In particular, the heat acting surface undergoes very severe conditions such that vigorous temperature changing cycles are repeated between high and low temperatures in a frequency of several thousands times per second, and, at the same time, the liquid on the heat acting zone is subjected to repetitive pressure changes such that is is vaporized at the high temperature level to cause bubbling in the liquid, thereby increasing pressure in the liquid flow path, and, the vaporized liquid is condensed and the foams are extinguished with temperature decrease to lower the pressure in the liquid flow path, so that mechanical stress is constantly imparted to the heat acting zone by such repetitive pressure changes. On account of this, the protective coating to be provided for covering the top surface of at least the heat generating portion is required to be particularly excellent in its impact resistant property to the mechanical stress and adhesive property among the plurality of layers constituting the protective coating.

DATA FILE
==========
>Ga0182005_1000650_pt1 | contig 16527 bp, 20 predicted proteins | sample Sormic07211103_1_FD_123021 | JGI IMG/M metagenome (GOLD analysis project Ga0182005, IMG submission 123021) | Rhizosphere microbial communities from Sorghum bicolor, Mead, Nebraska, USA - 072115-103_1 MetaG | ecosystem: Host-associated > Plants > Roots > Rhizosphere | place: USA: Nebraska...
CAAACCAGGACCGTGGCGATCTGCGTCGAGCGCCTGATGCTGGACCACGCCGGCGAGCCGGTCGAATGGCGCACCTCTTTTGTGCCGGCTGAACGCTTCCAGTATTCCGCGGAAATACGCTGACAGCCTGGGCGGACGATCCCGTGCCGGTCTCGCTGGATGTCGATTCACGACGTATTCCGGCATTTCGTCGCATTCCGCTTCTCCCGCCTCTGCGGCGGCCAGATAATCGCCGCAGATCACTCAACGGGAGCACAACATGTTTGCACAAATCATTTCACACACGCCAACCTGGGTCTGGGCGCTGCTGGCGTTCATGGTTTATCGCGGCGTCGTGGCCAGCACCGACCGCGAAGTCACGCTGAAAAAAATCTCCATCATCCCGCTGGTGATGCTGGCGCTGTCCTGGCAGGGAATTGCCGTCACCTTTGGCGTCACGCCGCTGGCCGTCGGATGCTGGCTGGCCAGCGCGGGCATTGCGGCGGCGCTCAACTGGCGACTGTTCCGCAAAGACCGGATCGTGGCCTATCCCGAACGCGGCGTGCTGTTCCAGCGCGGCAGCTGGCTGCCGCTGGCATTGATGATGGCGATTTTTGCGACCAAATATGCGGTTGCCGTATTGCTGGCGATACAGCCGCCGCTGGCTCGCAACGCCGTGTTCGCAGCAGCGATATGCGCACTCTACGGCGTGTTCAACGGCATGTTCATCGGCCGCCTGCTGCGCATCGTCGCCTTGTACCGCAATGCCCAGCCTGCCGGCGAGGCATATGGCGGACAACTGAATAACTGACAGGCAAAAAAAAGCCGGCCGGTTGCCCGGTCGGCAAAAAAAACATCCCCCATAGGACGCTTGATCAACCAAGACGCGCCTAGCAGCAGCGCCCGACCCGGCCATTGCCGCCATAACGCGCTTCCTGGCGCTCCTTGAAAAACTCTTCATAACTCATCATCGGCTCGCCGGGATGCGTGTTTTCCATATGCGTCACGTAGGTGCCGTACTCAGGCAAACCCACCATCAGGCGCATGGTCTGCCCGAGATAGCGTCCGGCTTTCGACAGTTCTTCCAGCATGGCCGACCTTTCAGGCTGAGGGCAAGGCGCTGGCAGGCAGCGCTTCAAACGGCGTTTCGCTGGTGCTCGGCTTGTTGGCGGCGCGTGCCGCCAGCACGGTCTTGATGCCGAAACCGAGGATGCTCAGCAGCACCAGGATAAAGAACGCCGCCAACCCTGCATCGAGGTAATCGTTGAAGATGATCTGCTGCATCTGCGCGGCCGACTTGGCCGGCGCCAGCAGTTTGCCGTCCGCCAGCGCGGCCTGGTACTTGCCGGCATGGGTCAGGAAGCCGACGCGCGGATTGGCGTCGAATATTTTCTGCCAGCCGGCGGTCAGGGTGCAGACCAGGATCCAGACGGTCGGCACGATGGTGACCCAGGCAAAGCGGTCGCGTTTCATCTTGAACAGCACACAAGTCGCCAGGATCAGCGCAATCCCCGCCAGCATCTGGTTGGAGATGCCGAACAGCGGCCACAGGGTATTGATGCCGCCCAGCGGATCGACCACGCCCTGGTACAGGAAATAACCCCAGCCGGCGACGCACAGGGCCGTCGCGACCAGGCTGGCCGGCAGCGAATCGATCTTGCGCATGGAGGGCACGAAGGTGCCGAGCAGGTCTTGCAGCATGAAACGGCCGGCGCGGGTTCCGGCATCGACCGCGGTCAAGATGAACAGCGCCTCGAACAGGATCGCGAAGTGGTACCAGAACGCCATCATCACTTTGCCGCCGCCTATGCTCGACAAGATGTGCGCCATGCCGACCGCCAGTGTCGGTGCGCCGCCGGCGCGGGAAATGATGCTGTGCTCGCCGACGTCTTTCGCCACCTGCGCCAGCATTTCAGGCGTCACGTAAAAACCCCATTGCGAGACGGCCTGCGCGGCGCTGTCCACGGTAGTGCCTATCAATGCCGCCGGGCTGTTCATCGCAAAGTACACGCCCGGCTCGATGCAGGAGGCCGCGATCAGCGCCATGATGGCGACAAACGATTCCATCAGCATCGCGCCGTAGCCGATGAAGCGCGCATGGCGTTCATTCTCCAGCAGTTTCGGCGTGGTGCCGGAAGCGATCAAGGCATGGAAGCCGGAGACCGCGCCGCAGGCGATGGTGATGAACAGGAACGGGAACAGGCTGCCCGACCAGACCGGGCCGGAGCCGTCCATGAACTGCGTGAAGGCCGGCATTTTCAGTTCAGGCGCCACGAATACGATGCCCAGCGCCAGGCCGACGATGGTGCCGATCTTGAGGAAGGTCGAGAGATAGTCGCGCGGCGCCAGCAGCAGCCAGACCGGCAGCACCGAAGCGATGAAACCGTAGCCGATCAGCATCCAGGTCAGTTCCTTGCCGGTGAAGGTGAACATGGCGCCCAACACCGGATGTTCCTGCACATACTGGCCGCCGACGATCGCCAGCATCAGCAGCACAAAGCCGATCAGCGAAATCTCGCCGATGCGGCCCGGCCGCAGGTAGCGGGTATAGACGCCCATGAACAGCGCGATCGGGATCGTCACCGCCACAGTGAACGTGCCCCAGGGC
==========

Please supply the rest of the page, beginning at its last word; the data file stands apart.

However, the conventional liquid jet recording heads have not been able to satisfy the abovementioned various conditions and requirements. In particular, exfoliation of the layers in the multi-layered protective coating provided on the top surface of the heat generating portion could not be prevented during use of the conventional apparatus over a long period of time, and a peeling-off phenomenon took place very often. Furthermore, the adhesive strength between the adjacent layers of the multi-layered protective coating decreases and exfoliation tended to occur easily between such adjacent layers during every process step of manufacturing the recording head such as, for example, in the step of forming the liquid flow path on the substrate with the electro-thermal transducer protected by the protective coating being provided thereon, or, in the step of severing the recording head for separating the recording head or forming the orifice, or others. It has also taken place often that balance in thickness of each and every layer for the protective coating thus formed is lost due to preference having been given on designing the protective coating so as to fully satisfy the abovementioned requirements for the characteristics of the protective coating, or very delicate variations in the conditions for laminating the layers to construct the protective coating, or other factors.